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Wednesday, December 5, 2012

McKenzie Bourbon: Whisk(e)y Wednesday presented by Calandro's Supermarket

McKenzie Bourbon Whiskey
McKenzie Bourbon Whiskey is the final whiskey in the string of WW posts from the Finger Lakes Distilling in New York.  Making a bourbon comes with quite a few rules and regulations, though none of them say anything about Kentucky.  The grain bill must be at least 51% corn and the whiskey must be aged in new charred American oak barrels.  There's more, but you get the point.  Since the Finger Lakes Distillery isn't that old, this bourbon only got about a year and a half in a smaller barrel.  The first larger barrels will be available in 2013 after three years of aging.  Hopefully Brian McKenzie and the crew will let some of the barrels continue to age even longer.  The McKenzie Bourbon has a nose that reminds me of the sweet char of oak.  The vanilla and oak flavors come across strong on the palate, and I also got flavors of toasted corn and Corn Nuts.  The bourbon finished smooth... almost too smooth.  I actually think it took a little away from the bourbon to just fall off the back of the tongue and leave little behind.  It probably needed a little more aging, but I certainly understand the need for a new distillery to sell some product.  I'll be very excited to head back to Finger Lakes in a few years to try all their whiskeys again after they've had more time to age.  All the signs of a great bourbon are there!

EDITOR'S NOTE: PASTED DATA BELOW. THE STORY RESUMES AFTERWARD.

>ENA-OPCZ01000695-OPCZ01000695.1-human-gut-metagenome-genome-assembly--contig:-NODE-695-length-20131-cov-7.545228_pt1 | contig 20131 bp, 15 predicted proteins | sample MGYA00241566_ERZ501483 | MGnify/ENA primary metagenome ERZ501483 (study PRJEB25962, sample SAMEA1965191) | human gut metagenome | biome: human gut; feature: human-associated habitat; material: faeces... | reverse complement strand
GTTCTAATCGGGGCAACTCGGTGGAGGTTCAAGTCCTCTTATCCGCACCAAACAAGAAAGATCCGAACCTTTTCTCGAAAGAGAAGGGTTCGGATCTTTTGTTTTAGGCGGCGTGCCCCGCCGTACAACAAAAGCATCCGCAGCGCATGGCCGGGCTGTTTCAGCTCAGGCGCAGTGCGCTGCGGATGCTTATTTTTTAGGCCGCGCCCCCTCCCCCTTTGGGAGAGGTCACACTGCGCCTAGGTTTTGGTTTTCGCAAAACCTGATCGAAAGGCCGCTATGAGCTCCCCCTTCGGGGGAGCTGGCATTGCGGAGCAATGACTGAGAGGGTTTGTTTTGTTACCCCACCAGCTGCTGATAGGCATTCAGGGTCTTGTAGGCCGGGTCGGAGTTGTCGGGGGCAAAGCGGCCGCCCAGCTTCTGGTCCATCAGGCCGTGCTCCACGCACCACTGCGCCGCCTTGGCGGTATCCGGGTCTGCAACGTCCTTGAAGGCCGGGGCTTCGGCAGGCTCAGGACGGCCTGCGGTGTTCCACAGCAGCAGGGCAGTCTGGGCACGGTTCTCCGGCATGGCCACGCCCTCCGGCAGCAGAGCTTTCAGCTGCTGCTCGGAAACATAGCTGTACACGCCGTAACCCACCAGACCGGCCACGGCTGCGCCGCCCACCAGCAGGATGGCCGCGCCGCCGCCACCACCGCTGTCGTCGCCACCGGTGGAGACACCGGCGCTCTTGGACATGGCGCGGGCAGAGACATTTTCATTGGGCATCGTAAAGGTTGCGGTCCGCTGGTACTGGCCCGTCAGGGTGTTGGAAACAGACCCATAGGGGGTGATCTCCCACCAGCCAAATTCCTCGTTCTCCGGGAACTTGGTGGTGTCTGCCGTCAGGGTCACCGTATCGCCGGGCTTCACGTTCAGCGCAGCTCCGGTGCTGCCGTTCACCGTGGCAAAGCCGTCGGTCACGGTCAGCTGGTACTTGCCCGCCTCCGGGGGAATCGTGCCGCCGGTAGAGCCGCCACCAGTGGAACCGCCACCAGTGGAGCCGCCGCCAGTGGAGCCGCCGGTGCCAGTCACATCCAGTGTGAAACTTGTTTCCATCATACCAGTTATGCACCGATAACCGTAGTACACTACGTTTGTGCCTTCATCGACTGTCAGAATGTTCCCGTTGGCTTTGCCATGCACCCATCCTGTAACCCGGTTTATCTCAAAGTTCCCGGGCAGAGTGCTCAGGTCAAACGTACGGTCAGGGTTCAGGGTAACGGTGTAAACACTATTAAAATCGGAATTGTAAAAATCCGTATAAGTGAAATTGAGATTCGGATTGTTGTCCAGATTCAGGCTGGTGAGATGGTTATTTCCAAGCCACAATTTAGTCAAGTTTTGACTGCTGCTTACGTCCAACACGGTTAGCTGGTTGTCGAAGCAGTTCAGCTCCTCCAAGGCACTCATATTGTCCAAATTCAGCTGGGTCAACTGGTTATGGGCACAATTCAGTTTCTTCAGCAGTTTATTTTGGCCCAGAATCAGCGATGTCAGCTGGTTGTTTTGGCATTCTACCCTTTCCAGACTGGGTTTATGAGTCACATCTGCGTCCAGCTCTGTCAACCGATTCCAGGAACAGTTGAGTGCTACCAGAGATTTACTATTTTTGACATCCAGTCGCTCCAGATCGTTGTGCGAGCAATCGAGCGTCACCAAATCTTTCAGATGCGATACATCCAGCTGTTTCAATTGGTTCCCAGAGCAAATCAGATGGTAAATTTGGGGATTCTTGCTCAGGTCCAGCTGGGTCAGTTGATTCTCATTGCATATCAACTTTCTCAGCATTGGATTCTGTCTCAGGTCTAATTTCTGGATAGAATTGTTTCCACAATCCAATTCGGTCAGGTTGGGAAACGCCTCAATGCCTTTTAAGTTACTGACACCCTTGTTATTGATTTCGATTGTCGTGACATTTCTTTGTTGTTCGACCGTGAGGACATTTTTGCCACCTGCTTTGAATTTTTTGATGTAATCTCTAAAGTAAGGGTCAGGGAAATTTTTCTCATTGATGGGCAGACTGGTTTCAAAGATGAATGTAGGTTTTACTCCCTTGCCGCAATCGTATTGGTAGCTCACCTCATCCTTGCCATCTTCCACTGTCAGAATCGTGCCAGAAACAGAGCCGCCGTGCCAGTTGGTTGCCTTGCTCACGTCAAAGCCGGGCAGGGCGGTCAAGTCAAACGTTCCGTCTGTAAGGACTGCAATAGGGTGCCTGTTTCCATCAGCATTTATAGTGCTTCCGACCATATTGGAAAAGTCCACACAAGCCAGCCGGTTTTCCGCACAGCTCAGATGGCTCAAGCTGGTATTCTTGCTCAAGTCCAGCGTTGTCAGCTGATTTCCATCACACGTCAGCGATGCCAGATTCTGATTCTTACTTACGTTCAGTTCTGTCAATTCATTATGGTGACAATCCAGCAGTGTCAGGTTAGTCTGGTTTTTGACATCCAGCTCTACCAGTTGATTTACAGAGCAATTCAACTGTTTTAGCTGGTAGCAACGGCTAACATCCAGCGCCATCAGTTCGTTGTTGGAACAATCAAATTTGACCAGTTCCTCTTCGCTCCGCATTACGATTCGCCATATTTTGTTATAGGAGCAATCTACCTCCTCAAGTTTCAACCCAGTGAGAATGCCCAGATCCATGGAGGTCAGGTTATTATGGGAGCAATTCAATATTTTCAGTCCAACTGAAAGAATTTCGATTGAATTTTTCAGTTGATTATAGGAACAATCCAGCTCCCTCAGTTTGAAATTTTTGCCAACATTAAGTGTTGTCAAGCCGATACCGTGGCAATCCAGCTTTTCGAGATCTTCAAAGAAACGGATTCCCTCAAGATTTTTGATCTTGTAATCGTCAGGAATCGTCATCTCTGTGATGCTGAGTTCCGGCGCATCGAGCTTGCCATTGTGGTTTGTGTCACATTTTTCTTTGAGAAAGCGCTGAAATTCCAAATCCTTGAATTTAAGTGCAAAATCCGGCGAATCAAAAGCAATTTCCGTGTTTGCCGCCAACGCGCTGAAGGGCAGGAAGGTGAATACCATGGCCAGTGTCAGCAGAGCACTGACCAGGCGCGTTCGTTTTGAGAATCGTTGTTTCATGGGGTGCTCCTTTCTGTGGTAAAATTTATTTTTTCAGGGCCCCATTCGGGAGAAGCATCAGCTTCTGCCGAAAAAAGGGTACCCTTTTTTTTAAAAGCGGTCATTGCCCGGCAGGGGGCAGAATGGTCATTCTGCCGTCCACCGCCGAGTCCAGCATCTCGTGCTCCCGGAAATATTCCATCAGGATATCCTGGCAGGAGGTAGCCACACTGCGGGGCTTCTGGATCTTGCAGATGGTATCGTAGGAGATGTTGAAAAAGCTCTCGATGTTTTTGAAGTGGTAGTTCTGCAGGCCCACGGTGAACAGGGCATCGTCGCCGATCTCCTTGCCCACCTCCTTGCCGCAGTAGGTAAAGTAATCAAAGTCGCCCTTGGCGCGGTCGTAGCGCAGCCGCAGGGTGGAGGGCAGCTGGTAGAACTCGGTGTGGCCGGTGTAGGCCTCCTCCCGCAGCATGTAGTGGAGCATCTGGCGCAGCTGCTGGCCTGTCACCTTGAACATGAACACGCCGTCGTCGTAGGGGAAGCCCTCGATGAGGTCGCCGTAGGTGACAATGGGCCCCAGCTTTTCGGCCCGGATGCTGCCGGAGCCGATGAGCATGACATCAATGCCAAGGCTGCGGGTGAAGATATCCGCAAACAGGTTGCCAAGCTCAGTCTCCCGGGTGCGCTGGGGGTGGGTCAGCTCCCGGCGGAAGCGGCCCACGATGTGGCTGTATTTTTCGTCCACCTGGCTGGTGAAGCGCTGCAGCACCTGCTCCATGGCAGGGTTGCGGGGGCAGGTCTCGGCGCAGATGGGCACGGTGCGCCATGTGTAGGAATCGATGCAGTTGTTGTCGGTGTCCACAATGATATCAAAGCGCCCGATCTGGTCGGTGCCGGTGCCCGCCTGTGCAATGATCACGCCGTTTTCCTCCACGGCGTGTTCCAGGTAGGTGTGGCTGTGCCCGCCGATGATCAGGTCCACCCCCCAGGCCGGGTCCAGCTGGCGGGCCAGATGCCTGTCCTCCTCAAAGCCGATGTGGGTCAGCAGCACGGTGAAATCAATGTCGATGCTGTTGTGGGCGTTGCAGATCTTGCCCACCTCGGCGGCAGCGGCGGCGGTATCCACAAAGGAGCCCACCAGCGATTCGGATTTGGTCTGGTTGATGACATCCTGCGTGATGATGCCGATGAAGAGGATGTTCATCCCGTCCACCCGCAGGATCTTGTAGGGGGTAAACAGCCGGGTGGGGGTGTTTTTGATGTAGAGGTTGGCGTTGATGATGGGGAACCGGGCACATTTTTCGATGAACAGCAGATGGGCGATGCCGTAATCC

McKenzie Bourbon Whiskey

64.5 Average Score


Whisk(e)y Wednesday is a blog post series on Bite and Booze sponsored by Calandro's Supermarket. Calandro's has one of Baton Rouge's best selections of bourbon, Scotch, and other whisk(e)ys as well as wine and craft beer. WW is created and rated by the hosts of Raise a Glass. Scores are marked for Nose, Taste, Finish, and Balance and Complexity using our own propriatary scoring system. Marks are then added and averaged, leaving us with a final score out of a 100 point scale. Our scale should be looked at on the full range of 0-100 rather than an academic range where 70 is passing and anything less is failing. A 50 should be considered a very mediocre whisk(e)y while anything below 20 is absolute horse piss and anything above 90 is rather extraordinary.